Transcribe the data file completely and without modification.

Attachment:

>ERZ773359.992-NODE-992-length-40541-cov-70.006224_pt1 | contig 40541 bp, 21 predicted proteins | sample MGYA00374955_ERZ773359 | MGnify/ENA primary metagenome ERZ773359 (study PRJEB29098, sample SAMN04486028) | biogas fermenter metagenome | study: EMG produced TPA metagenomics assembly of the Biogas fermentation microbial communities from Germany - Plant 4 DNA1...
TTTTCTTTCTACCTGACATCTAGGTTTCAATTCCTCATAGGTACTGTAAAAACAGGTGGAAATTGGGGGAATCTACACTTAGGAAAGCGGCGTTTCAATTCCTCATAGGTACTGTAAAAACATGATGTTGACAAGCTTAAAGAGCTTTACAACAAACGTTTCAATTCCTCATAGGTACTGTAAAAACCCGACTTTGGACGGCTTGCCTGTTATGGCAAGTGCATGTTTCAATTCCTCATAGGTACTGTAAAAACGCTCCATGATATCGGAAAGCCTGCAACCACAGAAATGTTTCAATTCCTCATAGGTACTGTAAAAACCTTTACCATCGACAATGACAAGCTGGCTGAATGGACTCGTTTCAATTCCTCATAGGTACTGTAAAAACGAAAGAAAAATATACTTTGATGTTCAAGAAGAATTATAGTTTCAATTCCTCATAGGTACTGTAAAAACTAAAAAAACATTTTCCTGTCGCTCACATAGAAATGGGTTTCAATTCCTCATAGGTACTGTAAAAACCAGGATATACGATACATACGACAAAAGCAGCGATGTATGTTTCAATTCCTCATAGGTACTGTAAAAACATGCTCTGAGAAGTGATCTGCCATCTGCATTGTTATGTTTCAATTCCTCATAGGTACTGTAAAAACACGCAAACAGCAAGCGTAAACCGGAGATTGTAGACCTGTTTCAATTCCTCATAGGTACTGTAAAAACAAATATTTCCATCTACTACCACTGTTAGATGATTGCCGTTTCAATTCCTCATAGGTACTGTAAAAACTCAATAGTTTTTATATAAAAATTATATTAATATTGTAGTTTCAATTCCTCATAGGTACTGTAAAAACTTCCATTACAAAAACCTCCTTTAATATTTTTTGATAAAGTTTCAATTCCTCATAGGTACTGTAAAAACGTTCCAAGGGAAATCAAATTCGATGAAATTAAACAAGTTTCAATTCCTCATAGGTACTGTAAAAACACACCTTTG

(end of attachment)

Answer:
>ERZ773359.992-NODE-992-length-40541-cov-70.006224_pt1 | contig 40541 bp, 21 predicted proteins | sample MGYA00374955_ERZ773359 | MGnify/ENA primary metagenome ERZ773359 (study PRJEB29098, sample SAMN04486028) | biogas fermenter metagenome | study: EMG produced TPA metagenomics assembly of the Biogas fermentation microbial communities from Germany - Plant 4 DNA1...
TTTTCTTTCTACCTGACATCTAGGTTTCAATTCCTCATAGGTACTGTAAAAACAGGTGGAAATTGGGGGAATCTACACTTAGGAAAGCGGCGTTTCAATTCCTCATAGGTACTGTAAAAACATGATGTTGACAAGCTTAAAGAGCTTTACAACAAACGTTTCAATTCCTCATAGGTACTGTAAAAACCCGACTTTGGACGGCTTGCCTGTTATGGCAAGTGCATGTTTCAATTCCTCATAGGTACTGTAAAAACGCTCCATGATATCGGAAAGCCTGCAACCACAGAAATGTTTCAATTCCTCATAGGTACTGTAAAAACCTTTACCATCGACAATGACAAGCTGGCTGAATGGACTCGTTTCAATTCCTCATAGGTACTGTAAAAACGAAAGAAAAATATACTTTGATGTTCAAGAAGAATTATAGTTTCAATTCCTCATAGGTACTGTAAAAACTAAAAAAACATTTTCCTGTCGCTCACATAGAAATGGGTTTCAATTCCTCATAGGTACTGTAAAAACCAGGATATACGATACATACGACAAAAGCAGCGATGTATGTTTCAATTCCTCATAGGTACTGTAAAAACATGCTCTGAGAAGTGATCTGCCATCTGCATTGTTATGTTTCAATTCCTCATAGGTACTGTAAAAACACGCAAACAGCAAGCGTAAACCGGAGATTGTAGACCTGTTTCAATTCCTCATAGGTACTGTAAAAACAAATATTTCCATCTACTACCACTGTTAGATGATTGCCGTTTCAATTCCTCATAGGTACTGTAAAAACTCAATAGTTTTTATATAAAAATTATATTAATATTGTAGTTTCAATTCCTCATAGGTACTGTAAAAACTTCCATTACAAAAACCTCCTTTAATATTTTTTGATAAAGTTTCAATTCCTCATAGGTACTGTAAAAACGTTCCAAGGGAAATCAAATTCGATGAAATTAAACAAGTTTCAATTCCTCATAGGTACTGTAAAAACACACCTTTG